The agent wearily told him the prospects were poor for the next 24 hours, maybe longer. The boy grew frantic. Immediately after Christmas his unit was to be sent to Vietnam–where at that time war was raging–and if he didn’t make this flight, he might never again spend Christmas at home. Even the businessman in the grey flannel suit looked up from his cryptic computations to show a guarded interest. The agent clearly was moved, even a bit embarrassed. But he could only offer sympathy–not hope. The boy stood at the departure desk, casting anxious looks around the crowded room as if seeking just one friendly face.

Finally, the agent announced that the flight was ready for boarding. The travelers, who had been waiting long hours, heaved themselves up, gathered their belongings, and shuffled down the small corridor to the waiting aircraft: twenty, thirty, a hundred–until there were no more seats. The agent turned to the frantic young soldier and shrugged.

Inexplicably, the businessman had lingered behind. Now he stepped forward. “I have a confirmed ticket,” he quietly told the agent. “I’d like to give my seat to this young man.” The agent stared incredulously; then he motioned to the soldier. Unable to speak, tears streaming down his face, the boy in olive drab shook hands with the man in the gray flannel suit, who simply murmured, “Good luck. Have a fine Christmas. Good luck.”

As the plane door  closed and the engines began their rising whine, the businessman turned away, clutching his briefcase, and trudged toward the all-night restaurant.

No more than a few among the thousands stranded there at the Atlanta airport witnessed the drama at Gate 67. But for those who did, the sullenness, the frustration, the hostility–all dissolved into a glow. That act of love and kindness between strangers had brought the spirit of Christmas into their hearts. 

The lights of the departing plane blinked, starlike, as the craft moved off into the darkness. The infant slept silently now in the lap of the young mother. Perhaps another flight would be leaving before many more hours. But those who witnessed the interchange were less impatient. The glow lingered, gently, pervasively, in that small glass and plastic stable at Gate 67.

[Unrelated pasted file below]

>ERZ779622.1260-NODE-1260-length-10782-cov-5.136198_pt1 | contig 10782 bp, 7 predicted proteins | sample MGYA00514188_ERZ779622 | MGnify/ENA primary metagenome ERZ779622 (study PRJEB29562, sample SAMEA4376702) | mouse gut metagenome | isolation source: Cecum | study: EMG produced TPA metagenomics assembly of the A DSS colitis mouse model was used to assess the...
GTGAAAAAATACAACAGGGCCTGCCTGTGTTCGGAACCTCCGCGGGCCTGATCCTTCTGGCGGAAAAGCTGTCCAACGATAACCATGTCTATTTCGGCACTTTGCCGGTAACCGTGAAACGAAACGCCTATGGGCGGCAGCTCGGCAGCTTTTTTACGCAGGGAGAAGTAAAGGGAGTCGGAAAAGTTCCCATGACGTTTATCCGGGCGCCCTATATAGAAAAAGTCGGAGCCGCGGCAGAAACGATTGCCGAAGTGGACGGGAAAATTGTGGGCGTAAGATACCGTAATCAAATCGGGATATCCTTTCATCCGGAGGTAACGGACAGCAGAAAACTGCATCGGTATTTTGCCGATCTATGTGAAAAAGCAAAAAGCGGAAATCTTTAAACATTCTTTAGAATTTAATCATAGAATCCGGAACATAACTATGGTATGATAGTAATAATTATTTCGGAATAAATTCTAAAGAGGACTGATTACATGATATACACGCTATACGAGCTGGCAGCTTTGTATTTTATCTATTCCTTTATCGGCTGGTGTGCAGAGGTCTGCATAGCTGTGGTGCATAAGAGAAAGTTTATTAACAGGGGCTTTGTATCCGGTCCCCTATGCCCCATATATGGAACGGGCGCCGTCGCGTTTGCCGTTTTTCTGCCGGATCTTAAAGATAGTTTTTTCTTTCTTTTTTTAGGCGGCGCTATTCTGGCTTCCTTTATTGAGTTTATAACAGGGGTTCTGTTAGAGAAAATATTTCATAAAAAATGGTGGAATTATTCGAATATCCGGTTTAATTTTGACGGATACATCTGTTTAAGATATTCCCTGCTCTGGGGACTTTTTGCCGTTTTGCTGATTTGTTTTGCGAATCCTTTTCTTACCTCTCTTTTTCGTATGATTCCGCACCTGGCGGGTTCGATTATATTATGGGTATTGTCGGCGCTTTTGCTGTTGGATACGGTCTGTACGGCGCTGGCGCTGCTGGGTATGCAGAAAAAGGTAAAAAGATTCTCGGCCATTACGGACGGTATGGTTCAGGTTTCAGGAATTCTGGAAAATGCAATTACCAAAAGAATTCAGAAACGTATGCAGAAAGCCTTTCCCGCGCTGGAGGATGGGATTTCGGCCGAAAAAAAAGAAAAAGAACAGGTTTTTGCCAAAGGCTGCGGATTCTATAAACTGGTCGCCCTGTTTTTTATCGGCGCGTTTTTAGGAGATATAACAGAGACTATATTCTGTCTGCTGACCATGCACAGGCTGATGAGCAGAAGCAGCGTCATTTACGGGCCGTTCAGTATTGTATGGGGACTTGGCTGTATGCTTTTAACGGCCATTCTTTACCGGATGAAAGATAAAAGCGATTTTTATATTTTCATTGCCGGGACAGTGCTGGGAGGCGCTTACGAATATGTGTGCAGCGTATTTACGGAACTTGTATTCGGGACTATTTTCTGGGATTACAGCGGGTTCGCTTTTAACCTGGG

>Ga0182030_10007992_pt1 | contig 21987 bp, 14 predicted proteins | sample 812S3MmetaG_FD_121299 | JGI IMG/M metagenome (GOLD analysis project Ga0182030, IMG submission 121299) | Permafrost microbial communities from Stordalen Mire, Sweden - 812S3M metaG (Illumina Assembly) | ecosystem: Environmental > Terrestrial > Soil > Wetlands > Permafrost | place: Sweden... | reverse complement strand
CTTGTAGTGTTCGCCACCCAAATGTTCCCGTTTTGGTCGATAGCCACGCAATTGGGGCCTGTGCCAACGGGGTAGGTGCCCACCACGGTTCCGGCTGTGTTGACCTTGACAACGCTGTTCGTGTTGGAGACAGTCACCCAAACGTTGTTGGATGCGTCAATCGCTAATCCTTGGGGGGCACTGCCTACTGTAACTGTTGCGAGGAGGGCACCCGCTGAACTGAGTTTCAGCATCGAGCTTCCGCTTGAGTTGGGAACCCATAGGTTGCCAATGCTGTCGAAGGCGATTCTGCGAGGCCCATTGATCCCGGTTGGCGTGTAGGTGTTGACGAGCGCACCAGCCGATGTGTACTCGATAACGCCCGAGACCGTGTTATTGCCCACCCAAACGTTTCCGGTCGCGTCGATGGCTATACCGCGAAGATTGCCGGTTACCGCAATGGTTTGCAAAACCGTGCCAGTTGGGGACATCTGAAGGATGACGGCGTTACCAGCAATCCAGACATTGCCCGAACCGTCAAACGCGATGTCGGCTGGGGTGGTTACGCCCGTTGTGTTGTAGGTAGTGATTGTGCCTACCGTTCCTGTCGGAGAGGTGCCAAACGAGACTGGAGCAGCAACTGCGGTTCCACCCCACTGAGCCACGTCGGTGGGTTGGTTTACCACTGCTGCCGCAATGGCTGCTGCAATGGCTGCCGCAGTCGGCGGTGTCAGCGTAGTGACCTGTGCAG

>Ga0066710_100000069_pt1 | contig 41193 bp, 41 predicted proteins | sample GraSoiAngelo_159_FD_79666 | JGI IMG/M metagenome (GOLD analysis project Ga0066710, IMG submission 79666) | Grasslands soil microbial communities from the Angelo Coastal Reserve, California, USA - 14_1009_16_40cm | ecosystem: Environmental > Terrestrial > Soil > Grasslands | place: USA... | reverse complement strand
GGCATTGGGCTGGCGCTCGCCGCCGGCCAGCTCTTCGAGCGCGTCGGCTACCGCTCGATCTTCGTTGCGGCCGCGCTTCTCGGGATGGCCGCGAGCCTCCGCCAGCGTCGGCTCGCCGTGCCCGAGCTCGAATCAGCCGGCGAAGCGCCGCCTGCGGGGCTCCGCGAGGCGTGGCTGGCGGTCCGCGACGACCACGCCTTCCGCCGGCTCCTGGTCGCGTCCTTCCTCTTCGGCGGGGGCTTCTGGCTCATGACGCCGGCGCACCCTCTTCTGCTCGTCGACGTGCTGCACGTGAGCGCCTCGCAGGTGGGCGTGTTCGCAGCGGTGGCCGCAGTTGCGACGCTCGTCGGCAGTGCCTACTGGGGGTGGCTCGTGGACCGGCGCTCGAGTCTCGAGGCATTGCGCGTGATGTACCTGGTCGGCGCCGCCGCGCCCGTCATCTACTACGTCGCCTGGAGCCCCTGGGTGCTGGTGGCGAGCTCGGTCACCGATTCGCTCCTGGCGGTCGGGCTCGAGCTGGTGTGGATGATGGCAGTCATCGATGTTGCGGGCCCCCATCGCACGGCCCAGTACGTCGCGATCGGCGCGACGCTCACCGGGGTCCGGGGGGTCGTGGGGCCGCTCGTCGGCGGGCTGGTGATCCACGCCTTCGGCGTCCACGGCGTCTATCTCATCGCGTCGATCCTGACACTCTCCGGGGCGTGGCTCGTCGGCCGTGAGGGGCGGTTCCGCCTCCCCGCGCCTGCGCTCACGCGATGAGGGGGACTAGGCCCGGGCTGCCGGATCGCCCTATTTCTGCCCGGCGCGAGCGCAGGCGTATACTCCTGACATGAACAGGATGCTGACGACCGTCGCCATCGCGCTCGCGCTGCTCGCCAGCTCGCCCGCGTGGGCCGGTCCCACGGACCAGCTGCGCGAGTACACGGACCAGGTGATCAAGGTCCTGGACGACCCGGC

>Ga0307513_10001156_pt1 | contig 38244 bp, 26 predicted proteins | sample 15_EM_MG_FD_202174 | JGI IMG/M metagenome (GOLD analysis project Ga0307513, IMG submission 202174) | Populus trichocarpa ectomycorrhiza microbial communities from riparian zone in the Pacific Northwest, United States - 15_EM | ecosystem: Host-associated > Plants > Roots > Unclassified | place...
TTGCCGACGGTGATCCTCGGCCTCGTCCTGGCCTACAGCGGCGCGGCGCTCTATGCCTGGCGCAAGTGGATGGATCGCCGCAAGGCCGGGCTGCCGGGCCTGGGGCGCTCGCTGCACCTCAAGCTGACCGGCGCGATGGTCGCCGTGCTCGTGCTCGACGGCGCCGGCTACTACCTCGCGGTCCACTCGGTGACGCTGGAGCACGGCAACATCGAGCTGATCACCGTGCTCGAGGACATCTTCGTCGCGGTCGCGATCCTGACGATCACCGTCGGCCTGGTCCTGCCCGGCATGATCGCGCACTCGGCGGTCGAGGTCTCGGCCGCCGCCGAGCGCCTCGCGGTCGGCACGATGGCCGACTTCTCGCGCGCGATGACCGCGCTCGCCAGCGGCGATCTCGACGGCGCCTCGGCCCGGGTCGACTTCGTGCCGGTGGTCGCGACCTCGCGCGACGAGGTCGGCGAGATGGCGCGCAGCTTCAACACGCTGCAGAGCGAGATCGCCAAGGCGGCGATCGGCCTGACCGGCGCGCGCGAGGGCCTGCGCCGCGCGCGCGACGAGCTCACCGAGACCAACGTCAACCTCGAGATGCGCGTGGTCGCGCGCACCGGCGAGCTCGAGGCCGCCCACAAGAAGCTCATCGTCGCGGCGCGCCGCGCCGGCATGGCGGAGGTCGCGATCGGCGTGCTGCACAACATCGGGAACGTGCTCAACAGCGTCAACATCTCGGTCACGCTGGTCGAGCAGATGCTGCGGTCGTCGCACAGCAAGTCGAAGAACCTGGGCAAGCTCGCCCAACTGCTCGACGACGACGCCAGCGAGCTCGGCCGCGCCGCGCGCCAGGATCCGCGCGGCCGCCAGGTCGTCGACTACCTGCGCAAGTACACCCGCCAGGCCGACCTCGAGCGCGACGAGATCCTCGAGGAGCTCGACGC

President Monson then writes,

My brothers and sisters, finding the real joy of the season comes not in the hurrying and the scurrying to get more done or in the purchasing of obligatory gifts. Real joy comes as we show the love and compassion inspired by the Savior of the World, who said, “Inasmuch as ye have done it unto one of the least of these . . . ye have done it unto me” (Matthew 25:40).

A Brief Note on The Rent Collector

I recently finished this book for the third time. It’s about a woman named Sang Ly who lives with her husband and constantly-ill son in a garbage dumb in Cambodia. Even though life is challenging for them (to say the least), Sang Ly begins to learn to read so that she can help her family. And the more she reads, the more she discovers the value of literature, the inner goodness of most people (even those who may at first seem to be our enemies), and, above all, hope.

I highly recommend it.


I found this image on http://media-cache-ak0.pinimg.com/736x/69/9b/58/699b5840d8b644ee031337e9be42f5e9.jpg

A Story from the Book of Mormon about a Group of Refugees

I woke up this morning with this story on my mind, so I wrote about it. Now I’m sharing it because I hope it might be beneficial to someone.

Before we get to the story, we’ll need a bit of context. And because I’m summarizing many chapters of a fairly complex narrative, I’ve simplified much of it.